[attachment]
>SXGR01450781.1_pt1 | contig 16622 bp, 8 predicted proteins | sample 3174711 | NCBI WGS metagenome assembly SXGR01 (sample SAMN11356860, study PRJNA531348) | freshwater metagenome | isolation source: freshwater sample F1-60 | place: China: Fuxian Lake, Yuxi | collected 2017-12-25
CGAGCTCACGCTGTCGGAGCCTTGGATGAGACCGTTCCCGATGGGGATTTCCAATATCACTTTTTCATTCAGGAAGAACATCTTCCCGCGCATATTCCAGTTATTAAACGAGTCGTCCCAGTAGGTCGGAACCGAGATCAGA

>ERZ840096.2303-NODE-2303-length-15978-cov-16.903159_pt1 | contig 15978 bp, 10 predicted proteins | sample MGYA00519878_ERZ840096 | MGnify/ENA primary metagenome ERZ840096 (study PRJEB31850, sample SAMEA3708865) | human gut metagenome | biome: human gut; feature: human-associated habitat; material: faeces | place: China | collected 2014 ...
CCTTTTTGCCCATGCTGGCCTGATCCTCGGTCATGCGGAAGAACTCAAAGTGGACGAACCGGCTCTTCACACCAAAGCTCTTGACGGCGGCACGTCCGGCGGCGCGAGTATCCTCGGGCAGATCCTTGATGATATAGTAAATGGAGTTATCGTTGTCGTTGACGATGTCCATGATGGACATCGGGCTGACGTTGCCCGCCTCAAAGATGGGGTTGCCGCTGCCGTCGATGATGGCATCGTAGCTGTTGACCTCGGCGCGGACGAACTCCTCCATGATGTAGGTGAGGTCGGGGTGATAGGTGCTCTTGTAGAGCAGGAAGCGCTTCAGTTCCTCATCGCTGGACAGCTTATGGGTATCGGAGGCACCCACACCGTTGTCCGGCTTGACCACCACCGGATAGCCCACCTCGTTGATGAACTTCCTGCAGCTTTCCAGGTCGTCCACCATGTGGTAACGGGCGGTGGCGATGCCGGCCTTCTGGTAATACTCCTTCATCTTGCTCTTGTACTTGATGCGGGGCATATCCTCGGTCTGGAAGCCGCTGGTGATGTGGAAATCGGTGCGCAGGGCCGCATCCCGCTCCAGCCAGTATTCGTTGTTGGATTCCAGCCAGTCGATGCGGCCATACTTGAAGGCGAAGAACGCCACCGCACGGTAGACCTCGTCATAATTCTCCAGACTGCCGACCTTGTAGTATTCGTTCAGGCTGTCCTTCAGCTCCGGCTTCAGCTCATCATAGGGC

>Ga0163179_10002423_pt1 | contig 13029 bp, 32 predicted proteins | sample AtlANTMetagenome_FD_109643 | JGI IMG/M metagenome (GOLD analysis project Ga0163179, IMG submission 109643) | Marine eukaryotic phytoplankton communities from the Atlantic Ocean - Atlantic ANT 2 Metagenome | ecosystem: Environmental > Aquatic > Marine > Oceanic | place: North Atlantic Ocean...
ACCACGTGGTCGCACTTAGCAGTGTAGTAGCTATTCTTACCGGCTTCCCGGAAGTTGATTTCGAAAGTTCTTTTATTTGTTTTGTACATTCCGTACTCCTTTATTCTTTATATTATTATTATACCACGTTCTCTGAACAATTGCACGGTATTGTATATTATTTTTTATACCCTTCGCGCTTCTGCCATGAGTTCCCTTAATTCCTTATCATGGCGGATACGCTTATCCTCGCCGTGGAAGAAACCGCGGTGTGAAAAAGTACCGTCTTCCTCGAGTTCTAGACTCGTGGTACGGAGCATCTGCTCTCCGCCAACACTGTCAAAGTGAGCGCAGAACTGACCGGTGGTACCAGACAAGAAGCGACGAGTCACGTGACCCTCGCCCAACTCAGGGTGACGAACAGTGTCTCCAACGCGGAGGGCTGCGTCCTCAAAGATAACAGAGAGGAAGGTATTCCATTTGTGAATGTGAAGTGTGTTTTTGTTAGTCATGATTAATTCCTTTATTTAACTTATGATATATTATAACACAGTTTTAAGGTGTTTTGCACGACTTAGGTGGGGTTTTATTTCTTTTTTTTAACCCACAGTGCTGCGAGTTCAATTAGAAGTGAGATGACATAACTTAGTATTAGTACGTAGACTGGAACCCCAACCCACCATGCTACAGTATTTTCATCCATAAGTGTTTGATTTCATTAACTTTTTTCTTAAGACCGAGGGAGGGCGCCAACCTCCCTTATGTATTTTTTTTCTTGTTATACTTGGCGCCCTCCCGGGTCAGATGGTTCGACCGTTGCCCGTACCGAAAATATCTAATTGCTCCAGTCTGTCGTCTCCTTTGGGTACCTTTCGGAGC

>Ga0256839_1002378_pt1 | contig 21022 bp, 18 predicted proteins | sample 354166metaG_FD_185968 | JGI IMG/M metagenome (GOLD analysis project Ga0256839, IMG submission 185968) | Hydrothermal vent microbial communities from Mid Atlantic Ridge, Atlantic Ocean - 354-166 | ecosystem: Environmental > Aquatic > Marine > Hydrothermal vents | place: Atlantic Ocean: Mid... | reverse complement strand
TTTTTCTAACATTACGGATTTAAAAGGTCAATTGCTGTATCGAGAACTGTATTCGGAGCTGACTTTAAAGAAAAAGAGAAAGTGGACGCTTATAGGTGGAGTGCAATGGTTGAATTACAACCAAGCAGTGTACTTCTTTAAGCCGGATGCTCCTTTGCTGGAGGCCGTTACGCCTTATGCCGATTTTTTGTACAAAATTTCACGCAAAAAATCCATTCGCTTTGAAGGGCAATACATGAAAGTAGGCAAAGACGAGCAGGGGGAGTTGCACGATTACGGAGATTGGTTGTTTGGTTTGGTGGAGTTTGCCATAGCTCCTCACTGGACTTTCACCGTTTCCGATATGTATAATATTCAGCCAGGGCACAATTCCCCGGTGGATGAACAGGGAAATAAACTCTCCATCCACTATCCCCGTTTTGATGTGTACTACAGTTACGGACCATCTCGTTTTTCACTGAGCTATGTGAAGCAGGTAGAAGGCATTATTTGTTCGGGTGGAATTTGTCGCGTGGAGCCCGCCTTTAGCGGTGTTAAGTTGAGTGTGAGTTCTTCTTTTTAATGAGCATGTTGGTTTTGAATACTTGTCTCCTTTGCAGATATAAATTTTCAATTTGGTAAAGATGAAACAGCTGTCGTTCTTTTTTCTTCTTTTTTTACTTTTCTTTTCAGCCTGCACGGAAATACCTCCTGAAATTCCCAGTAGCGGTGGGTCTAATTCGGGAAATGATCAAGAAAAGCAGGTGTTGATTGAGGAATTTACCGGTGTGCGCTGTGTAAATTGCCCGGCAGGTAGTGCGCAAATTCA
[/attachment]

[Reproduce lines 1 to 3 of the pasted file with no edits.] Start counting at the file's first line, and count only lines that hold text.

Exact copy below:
>SXGR01450781.1_pt1 | contig 16622 bp, 8 predicted proteins | sample 3174711 | NCBI WGS metagenome assembly SXGR01 (sample SAMN11356860, study PRJNA531348) | freshwater metagenome | isolation source: freshwater sample F1-60 | place: China: Fuxian Lake, Yuxi | collected 2017-12-25
CGAGCTCACGCTGTCGGAGCCTTGGATGAGACCGTTCCCGATGGGGATTTCCAATATCACTTTTTCATTCAGGAAGAACATCTTCCCGCGCATATTCCAGTTATTAAACGAGTCGTCCCAGTAGGTCGGAACCGAGATCAGA

>ERZ840096.2303-NODE-2303-length-15978-cov-16.903159_pt1 | contig 15978 bp, 10 predicted proteins | sample MGYA00519878_ERZ840096 | MGnify/ENA primary metagenome ERZ840096 (study PRJEB31850, sample SAMEA3708865) | human gut metagenome | biome: human gut; feature: human-associated habitat; material: faeces | place: China | collected 2014 ...